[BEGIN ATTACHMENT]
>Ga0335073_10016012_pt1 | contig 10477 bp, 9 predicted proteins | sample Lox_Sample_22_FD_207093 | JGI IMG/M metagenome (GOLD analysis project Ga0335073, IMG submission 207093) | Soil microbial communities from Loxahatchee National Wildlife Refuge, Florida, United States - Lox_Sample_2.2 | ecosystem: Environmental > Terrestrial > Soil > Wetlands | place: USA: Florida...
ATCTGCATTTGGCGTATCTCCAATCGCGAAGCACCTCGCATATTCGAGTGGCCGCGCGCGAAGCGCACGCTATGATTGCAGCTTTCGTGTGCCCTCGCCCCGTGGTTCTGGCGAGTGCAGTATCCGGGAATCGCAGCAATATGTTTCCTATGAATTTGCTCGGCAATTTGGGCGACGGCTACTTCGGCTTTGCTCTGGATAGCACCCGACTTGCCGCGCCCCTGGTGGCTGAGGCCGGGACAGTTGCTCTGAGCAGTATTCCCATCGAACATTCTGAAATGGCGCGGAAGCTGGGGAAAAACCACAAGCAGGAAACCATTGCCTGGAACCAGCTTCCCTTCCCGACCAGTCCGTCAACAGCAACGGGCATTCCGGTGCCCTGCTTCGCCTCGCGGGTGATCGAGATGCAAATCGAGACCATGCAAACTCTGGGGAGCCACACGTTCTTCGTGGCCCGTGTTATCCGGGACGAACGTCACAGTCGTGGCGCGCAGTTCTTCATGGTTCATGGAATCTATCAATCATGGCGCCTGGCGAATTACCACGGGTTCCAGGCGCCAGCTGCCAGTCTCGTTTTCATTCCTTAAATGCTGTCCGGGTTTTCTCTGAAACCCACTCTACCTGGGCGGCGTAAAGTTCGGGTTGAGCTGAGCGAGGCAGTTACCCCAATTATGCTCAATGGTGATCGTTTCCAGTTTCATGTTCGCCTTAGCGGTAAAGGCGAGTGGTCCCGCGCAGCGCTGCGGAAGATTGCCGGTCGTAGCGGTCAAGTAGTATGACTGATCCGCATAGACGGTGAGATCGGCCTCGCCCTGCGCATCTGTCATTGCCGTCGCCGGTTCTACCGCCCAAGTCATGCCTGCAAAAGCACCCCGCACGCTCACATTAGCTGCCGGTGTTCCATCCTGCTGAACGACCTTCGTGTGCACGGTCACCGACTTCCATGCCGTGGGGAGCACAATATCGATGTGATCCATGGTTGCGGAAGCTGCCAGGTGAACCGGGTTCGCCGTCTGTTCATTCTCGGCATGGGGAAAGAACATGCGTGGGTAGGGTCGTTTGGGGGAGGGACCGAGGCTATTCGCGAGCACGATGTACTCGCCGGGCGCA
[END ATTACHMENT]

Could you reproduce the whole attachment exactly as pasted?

>Ga0335073_10016012_pt1 | contig 10477 bp, 9 predicted proteins | sample Lox_Sample_22_FD_207093 | JGI IMG/M metagenome (GOLD analysis project Ga0335073, IMG submission 207093) | Soil microbial communities from Loxahatchee National Wildlife Refuge, Florida, United States - Lox_Sample_2.2 | ecosystem: Environmental > Terrestrial > Soil > Wetlands | place: USA: Florida...
ATCTGCATTTGGCGTATCTCCAATCGCGAAGCACCTCGCATATTCGAGTGGCCGCGCGCGAAGCGCACGCTATGATTGCAGCTTTCGTGTGCCCTCGCCCCGTGGTTCTGGCGAGTGCAGTATCCGGGAATCGCAGCAATATGTTTCCTATGAATTTGCTCGGCAATTTGGGCGACGGCTACTTCGGCTTTGCTCTGGATAGCACCCGACTTGCCGCGCCCCTGGTGGCTGAGGCCGGGACAGTTGCTCTGAGCAGTATTCCCATCGAACATTCTGAAATGGCGCGGAAGCTGGGGAAAAACCACAAGCAGGAAACCATTGCCTGGAACCAGCTTCCCTTCCCGACCAGTCCGTCAACAGCAACGGGCATTCCGGTGCCCTGCTTCGCCTCGCGGGTGATCGAGATGCAAATCGAGACCATGCAAACTCTGGGGAGCCACACGTTCTTCGTGGCCCGTGTTATCCGGGACGAACGTCACAGTCGTGGCGCGCAGTTCTTCATGGTTCATGGAATCTATCAATCATGGCGCCTGGCGAATTACCACGGGTTCCAGGCGCCAGCTGCCAGTCTCGTTTTCATTCCTTAAATGCTGTCCGGGTTTTCTCTGAAACCCACTCTACCTGGGCGGCGTAAAGTTCGGGTTGAGCTGAGCGAGGCAGTTACCCCAATTATGCTCAATGGTGATCGTTTCCAGTTTCATGTTCGCCTTAGCGGTAAAGGCGAGTGGTCCCGCGCAGCGCTGCGGAAGATTGCCGGTCGTAGCGGTCAAGTAGTATGACTGATCCGCATAGACGGTGAGATCGGCCTCGCCCTGCGCATCTGTCATTGCCGTCGCCGGTTCTACCGCCCAAGTCATGCCTGCAAAAGCACCCCGCACGCTCACATTAGCTGCCGGTGTTCCATCCTGCTGAACGACCTTCGTGTGCACGGTCACCGACTTCCATGCCGTGGGGAGCACAATATCGATGTGATCCATGGTTGCGGAAGCTGCCAGGTGAACCGGGTTCGCCGTCTGTTCATTCTCGGCATGGGGAAAGAACATGCGTGGGTAGGGTCGTTTGGGGGAGGGACCGAGGCTATTCGCGAGCACGATGTACTCGCCGGGCGCA